NH Legislature

Allegra Boverman for NHPR

State lawmakers will chose the next Speaker of the New Hampshire House of Representatives Wednesday.  

Current Speaker Shawn Jasper looks in good position to keep his speaker’s gavel, with Republicans holding a solid majority in the House. 

Allegra Boverman; NHPR

For the first time in fourteen years, New Hampshire Democrats lost the governorship to Republicans, who also held onto the legislature.  These trends are playing out at statehouses around the country, with Democrats now controlling the smallest number of legislatures, ever.


Allegra Boverman for NHPR

Eight New Hampshire senators have announced they'll be moving on -- some to other offices, some back to private life.  We'll sit down with four of them, looking back at the accomplishments and challenges of their tenure and discussing how New Hampshire politics and the legislature has changed over the years.

This program was hosted by Dean Spiliotes, Civic Scholar in the School of Arts and Sciences at Southern New Hampshire University.

Sara Plourde / NHPR

The classic gerrymandered map you learned about in high school civics class is full of oddly-shaped legislative districts, drawn with obvious intent to boost one party.

But in New Hampshire, that’s rarely the case: It’s very hard to see, just by looking at the election maps, which districts might help or hurt a certain party’s chances.

So has gerrymandering been a factor in the state’s politics? And if so, how much?

Digitization supported by the Cogswell Benevolent Trust. / Image obtained via the New Hampshire Historical Society

Here’s a confusing reality about New Hampshire politics today.

Democrats are having success like never before, scoring wins that would have been impossible just two decades ago.

But despite that shift, there’s one place where Republicans still have a leg up on Election Day: the state Legislature.

A non-profit organization that trains volunteers to represent child victims in neglect and abuse cases is asking lawmakers to grant it immunity from civil and criminal liability.

2016 State House Look Ahead: Legislator Roundtable

Jan 11, 2016
Allegra Boverman / NHPR

We're sitting down with lawmakers to find out what's in store at the State House this year. 

Allegra Boverman for NHPR

 

New Hampshire's Legislature is opening its election-year session with plenty of political maneuvering expected to steer policy discussions.

Allegra Boverman for NHPR

In three weeks the House and Senate will return to Concord for a new legislative session and although election year sessions are typically quiet affairs, next year could prove an exception.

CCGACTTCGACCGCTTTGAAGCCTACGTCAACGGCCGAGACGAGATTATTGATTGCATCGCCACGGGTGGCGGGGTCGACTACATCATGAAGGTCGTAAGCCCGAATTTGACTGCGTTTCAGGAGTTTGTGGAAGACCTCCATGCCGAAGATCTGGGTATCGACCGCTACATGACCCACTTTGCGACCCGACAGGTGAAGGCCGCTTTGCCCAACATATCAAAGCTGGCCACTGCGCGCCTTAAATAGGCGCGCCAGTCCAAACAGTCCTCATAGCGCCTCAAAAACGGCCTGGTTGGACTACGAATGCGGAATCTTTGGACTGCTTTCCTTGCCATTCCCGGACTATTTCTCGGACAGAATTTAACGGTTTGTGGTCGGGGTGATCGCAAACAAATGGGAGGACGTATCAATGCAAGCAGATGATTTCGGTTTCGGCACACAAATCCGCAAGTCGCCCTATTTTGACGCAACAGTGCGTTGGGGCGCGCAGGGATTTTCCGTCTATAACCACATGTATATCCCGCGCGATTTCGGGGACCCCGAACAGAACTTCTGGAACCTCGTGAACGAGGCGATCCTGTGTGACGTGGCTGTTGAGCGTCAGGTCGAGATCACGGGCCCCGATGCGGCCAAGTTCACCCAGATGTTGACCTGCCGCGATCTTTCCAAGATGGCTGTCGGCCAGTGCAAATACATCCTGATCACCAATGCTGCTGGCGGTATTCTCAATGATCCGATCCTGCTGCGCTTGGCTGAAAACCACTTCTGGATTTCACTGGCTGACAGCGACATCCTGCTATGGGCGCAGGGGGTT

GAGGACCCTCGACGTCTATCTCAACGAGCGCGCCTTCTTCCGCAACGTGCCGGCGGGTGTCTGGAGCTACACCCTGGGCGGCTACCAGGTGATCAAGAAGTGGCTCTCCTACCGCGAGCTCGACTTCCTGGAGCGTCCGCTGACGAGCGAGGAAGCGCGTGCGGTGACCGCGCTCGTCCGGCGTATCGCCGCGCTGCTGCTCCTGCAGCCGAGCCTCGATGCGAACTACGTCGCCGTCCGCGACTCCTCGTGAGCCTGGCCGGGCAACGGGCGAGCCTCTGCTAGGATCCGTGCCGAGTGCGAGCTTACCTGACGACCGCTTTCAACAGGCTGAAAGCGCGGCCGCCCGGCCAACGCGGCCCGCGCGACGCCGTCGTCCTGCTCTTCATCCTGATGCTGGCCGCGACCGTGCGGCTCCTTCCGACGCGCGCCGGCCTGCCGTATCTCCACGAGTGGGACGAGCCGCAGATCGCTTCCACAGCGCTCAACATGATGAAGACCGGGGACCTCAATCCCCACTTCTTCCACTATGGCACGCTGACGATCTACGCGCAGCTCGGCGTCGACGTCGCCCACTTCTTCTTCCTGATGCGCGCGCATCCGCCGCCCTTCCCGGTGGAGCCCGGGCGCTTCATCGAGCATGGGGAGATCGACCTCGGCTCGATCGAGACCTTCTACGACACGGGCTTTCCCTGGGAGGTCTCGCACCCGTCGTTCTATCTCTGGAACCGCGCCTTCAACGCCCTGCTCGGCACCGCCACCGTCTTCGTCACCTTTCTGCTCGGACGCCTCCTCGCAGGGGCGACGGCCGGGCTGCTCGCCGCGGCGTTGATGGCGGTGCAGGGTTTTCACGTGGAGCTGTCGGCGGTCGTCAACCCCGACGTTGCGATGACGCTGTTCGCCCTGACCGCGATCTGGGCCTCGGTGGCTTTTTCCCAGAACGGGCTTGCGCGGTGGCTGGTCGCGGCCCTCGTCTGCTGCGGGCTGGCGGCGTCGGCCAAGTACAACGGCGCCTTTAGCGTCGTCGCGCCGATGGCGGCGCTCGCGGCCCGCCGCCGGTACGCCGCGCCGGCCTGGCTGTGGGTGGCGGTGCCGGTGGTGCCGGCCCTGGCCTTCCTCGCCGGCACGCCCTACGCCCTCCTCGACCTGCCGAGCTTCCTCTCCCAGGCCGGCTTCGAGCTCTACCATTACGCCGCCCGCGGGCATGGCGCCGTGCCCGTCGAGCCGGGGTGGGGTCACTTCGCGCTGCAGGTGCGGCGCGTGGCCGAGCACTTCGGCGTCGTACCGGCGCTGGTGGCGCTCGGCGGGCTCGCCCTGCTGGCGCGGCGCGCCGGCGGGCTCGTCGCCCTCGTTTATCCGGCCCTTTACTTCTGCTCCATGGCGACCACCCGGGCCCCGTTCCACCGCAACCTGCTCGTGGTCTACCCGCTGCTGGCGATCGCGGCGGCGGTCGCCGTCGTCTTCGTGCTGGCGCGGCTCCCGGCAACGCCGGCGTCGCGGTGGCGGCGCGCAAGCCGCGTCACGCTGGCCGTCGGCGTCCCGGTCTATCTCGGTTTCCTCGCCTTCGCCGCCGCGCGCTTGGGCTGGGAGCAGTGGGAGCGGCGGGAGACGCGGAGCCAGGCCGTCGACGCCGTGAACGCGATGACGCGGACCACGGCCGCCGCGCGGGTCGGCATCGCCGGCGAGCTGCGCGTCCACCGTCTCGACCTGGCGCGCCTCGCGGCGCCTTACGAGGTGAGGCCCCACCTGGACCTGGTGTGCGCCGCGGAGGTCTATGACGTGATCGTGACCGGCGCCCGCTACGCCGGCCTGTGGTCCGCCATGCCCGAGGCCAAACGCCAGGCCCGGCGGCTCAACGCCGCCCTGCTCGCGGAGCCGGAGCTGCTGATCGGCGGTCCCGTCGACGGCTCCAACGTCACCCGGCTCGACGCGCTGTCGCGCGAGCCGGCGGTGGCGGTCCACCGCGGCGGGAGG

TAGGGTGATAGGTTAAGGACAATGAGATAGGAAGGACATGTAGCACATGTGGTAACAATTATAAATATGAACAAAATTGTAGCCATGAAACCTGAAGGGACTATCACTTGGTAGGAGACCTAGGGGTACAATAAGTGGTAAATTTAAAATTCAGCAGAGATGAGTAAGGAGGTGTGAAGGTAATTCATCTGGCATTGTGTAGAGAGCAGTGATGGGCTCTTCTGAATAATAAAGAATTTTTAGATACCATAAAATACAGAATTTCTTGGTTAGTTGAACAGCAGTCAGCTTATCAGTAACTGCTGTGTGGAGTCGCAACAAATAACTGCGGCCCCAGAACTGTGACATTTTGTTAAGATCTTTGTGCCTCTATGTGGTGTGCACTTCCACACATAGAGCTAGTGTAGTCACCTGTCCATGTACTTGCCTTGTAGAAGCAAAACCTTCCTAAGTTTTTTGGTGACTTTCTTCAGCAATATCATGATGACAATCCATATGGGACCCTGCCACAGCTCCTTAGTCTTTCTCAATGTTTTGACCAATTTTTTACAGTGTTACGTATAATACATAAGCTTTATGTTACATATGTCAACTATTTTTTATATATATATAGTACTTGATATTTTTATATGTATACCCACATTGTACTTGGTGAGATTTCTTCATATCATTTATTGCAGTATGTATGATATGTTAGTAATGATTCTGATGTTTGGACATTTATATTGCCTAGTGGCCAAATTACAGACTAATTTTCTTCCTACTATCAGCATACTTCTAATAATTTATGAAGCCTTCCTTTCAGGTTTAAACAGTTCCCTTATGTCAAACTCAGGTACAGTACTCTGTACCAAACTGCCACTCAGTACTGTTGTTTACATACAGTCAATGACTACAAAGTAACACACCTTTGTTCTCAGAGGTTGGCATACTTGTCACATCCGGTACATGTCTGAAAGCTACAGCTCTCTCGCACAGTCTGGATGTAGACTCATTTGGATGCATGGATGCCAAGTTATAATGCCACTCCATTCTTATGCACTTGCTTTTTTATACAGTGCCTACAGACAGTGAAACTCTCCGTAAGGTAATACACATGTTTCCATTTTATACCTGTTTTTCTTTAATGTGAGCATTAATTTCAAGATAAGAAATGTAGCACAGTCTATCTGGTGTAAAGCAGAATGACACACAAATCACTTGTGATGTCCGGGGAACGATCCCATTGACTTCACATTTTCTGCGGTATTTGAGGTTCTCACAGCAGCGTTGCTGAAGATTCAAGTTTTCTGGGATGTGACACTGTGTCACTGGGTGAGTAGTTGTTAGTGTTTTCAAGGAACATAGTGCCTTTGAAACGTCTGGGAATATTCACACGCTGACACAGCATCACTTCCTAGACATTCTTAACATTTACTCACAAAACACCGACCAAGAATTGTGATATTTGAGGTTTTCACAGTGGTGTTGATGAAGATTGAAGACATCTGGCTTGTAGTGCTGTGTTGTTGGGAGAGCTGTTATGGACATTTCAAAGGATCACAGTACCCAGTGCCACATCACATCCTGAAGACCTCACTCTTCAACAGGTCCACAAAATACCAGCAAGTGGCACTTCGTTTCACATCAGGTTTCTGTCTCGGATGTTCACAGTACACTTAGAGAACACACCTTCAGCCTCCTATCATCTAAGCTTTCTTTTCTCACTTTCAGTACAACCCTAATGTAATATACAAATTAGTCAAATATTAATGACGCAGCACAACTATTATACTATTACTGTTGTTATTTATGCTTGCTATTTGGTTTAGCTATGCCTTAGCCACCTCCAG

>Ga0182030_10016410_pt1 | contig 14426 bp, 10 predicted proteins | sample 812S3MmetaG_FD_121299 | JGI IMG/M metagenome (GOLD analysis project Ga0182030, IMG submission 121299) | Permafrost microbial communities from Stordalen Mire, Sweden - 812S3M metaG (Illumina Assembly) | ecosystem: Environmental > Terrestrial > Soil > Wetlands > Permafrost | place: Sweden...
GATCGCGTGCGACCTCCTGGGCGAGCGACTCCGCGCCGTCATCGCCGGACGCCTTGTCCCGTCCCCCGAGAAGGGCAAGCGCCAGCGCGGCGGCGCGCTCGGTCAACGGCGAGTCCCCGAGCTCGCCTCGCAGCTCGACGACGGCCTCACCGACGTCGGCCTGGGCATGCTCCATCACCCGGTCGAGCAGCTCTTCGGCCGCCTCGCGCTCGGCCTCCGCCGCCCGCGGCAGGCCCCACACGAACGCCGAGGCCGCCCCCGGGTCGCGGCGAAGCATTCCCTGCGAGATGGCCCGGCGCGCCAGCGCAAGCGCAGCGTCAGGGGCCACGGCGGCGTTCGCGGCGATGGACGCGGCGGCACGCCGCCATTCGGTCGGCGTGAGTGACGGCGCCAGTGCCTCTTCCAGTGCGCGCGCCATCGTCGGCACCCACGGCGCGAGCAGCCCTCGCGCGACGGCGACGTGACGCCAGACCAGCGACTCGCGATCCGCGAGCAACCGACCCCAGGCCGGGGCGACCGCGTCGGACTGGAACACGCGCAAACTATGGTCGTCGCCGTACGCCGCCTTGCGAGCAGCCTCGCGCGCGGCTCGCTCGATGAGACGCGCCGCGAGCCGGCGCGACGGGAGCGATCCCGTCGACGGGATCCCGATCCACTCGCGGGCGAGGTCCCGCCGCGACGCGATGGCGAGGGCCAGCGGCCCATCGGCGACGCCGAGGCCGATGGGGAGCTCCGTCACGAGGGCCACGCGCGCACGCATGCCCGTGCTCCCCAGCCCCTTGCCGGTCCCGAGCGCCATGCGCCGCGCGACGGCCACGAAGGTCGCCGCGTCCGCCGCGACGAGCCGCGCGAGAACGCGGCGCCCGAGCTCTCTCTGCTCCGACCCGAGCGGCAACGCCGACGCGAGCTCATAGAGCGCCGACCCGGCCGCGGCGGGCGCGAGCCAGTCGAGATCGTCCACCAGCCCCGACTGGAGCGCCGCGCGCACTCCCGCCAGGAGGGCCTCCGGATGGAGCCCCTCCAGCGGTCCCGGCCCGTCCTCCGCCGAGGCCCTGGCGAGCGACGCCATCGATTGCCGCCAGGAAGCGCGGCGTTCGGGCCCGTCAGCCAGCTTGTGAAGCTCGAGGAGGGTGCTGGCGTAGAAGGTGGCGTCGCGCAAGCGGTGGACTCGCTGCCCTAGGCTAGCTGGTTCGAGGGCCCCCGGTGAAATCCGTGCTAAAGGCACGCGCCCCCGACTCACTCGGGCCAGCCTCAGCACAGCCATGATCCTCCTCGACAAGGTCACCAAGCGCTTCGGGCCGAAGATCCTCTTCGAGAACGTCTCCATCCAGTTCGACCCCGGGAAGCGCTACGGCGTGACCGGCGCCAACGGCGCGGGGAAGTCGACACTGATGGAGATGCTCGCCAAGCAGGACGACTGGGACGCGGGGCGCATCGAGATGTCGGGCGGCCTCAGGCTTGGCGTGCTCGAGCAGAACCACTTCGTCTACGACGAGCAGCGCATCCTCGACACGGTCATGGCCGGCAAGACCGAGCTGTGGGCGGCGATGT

During this session come January, lawmakers will have their hands full with two issues in particular: the opioid crisis and whether to continue the state’s expanded Medicaid program.

Allegra Boverman / NHPR

Approved by a special legislative session, a newly minted task force will spend the next weeks considering several options for tackling the state’s drug problem, which has claimed more than five hundred lives in the last two years. The goal is to craft legislation quickly -- in time for the January return of the legislature.

GUESTS:F

Top N.H. Lawmakers Discuss Bipartisan Budget Deal

Sep 17, 2015
NHPR

After months of stalemate, top lawmakers and the Governor crafted a compromise that splits the difference on the contested issue of business tax cuts.  We’re talking with Statehouse leaders about this hard-won deal, how rank-and-file members reacted, and what might be next.  

GUESTS:

Courtesy NH House of Representatives

The New Hampshire House of Representatives is going through a historic change this summer as it retires its current gavel and the striking post that has seen every House Speaker since George Roberts. The former striking post was made of laminate particle beam, circa 1975, and needed to be replaced after extensive splintering rendered it unable to perform its duty. 

Jennifer Cochran / Flickr/Creative Commons

Amherst Public Works Director Bruce Berry was a happy man last spring when Gov. Maggie Hassan signed the first increase to the state’s gas tax in more than 20 years.

The legislation promised to double the money the state doles out to repair municipally owned bridges, from $6.8 million a year to $13.6 million. At the time, Amherst had three bridges “red-listed” as structurally deficient, including one on Manchester Road that had been closed for 18 months.

Bradley To Democrats: Meet Us Halfway

Jun 8, 2015
NHPR

The New Hampshire Senate voted along party lines last week to pass the $11.3 billion dollar two-year state budget. The budget has been described by Republicans as "conservative, yet compassionate." Democrats say it doesn't go far enough. NHPR's Peter Biello sat down with Senate Majority Leader Jeb Bradley to talk about the budget and what's to come. 

NHPR

The New Hampshire Senate voted along party lines last week to pass the $11.3 billion dollar two-year state budget. Democrats tried repeatedly to restore funding for mental health, winter maintenance and the renewable energy fund—those efforts failed. Efforts to restore funding to substance abuse treatment, elderly care and developmental services were more successful, though funding levels did not reach what Governor Maggie Hassan had proposed.

Kyle Flannery/USFWS / Flickr/CC

A bill proposed by fourth graders from Hampton falls was harshly debated and defeated in the legislature last month, leading to some late-night satire but also a conversation about the best way to get students involved in the democratic process. We’ll look at that and also examine bills this year addressing voter requirements.

GUESTS, VOTER REQUIREMENTS:

Allegra Boverman / NHPR